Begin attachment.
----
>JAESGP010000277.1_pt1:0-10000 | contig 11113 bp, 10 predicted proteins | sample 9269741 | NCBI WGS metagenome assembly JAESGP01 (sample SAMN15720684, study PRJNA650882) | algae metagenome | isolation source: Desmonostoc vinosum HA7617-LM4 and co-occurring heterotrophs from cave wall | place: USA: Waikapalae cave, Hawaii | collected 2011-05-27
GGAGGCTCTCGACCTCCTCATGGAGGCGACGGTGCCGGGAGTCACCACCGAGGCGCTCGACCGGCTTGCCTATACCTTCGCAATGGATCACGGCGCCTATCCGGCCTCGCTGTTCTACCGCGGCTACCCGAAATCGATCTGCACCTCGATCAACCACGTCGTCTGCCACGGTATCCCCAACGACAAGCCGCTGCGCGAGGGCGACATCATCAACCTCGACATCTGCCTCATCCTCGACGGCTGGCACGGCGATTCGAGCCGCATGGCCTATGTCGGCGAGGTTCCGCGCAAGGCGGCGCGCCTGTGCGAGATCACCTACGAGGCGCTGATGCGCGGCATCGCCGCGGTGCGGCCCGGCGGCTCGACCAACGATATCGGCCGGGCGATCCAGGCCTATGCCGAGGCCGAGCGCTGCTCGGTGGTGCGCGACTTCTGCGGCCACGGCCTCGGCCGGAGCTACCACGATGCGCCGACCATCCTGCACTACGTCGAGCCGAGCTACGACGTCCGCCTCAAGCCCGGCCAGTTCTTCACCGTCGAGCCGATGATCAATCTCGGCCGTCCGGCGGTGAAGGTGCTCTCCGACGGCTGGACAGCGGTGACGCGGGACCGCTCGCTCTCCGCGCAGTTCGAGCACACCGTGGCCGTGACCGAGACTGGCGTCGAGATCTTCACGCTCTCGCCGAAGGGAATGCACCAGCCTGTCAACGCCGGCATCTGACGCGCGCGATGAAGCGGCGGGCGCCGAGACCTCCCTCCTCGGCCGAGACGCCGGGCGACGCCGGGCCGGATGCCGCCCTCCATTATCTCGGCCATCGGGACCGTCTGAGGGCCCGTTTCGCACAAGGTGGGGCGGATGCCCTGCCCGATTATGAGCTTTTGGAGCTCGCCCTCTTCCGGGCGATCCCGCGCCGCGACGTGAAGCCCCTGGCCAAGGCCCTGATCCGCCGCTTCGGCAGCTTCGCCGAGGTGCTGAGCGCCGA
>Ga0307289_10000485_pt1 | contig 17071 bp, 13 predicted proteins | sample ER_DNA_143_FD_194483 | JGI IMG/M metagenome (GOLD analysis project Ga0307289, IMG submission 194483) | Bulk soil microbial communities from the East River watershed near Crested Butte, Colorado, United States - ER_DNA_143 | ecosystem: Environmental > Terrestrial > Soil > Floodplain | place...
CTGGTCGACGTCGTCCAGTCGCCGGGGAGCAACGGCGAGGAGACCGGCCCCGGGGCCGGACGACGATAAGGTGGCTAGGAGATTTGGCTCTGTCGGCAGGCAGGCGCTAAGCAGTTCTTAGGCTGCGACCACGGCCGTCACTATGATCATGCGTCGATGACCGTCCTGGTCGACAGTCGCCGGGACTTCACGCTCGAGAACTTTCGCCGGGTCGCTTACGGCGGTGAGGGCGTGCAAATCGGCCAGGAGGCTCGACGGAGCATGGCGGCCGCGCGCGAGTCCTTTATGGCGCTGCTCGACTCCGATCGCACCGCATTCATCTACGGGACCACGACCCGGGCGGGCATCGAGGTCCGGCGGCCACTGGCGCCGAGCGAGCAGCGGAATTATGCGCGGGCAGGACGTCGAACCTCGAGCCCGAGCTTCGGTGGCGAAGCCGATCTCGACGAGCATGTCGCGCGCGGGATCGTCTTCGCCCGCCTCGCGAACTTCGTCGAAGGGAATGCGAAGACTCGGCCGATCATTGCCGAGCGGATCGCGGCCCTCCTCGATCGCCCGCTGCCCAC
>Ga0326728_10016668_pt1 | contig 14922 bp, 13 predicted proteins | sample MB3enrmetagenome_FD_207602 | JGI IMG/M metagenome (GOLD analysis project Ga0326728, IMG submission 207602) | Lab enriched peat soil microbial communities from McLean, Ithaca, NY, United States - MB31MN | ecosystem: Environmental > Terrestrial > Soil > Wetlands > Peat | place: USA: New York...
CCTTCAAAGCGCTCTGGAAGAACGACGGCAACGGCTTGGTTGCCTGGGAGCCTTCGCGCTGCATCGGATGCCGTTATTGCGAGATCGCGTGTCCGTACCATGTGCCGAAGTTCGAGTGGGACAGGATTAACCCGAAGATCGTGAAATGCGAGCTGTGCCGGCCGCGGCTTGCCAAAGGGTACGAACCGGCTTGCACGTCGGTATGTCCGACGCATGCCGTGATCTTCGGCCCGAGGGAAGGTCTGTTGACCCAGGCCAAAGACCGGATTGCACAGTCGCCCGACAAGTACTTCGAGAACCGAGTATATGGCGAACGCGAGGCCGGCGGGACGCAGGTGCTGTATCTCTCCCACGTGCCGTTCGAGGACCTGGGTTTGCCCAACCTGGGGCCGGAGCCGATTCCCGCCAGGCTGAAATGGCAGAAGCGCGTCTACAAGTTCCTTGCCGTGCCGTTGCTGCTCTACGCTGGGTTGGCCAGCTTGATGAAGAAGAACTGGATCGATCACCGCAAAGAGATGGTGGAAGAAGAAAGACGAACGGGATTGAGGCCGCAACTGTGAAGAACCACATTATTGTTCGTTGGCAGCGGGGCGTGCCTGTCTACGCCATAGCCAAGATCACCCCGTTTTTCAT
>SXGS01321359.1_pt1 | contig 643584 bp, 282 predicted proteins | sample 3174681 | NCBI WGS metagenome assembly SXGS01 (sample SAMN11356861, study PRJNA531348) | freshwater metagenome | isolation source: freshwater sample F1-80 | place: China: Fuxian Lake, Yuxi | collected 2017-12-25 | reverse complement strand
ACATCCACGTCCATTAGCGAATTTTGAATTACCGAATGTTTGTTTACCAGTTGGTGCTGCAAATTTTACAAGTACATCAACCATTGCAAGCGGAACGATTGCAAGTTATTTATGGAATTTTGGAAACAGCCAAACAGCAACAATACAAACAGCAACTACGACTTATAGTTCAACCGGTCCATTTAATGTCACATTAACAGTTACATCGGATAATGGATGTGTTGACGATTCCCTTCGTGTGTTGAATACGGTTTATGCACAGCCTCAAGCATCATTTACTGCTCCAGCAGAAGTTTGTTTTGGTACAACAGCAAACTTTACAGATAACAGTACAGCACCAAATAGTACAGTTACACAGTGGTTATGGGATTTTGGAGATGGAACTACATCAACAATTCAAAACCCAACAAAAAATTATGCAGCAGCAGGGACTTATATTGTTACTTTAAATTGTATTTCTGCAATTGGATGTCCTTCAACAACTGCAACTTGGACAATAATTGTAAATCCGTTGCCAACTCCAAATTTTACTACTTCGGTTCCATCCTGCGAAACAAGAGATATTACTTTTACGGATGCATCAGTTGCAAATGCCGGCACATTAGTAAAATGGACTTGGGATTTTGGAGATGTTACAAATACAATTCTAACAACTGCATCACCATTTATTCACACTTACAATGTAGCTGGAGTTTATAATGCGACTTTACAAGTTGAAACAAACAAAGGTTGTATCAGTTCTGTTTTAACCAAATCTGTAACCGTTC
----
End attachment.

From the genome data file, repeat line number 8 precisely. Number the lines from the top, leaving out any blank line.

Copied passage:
ACATCCACGTCCATTAGCGAATTTTGAATTACCGAATGTTTGTTTACCAGTTGGTGCTGCAAATTTTACAAGTACATCAACCATTGCAAGCGGAACGATTGCAAGTTATTTATGGAATTTTGGAAACAGCCAAACAGCAACAATACAAACAGCAACTACGACTTATAGTTCAACCGGTCCATTTAATGTCACATTAACAGTTACATCGGATAATGGATGTGTTGACGATTCCCTTCGTGTGTTGAATACGGTTTATGCACAGCCTCAAGCATCATTTACTGCTCCAGCAGAAGTTTGTTTTGGTACAACAGCAAACTTTACAGATAACAGTACAGCACCAAATAGTACAGTTACACAGTGGTTATGGGATTTTGGAGATGGAACTACATCAACAATTCAAAACCCAACAAAAAATTATGCAGCAGCAGGGACTTATATTGTTACTTTAAATTGTATTTCTGCAATTGGATGTCCTTCAACAACTGCAACTTGGACAATAATTGTAAATCCGTTGCCAACTCCAAATTTTACTACTTCGGTTCCATCCTGCGAAACAAGAGATATTACTTTTACGGATGCATCAGTTGCAAATGCCGGCACATTAGTAAAATGGACTTGGGATTTTGGAGATGTTACAAATACAATTCTAACAACTGCATCACCATTTATTCACACTTACAATGTAGCTGGAGTTTATAATGCGACTTTACAAGTTGAAACAAACAAAGGTTGTATCAGTTCTGTTTTAACCAAATCTGTAACCGTTC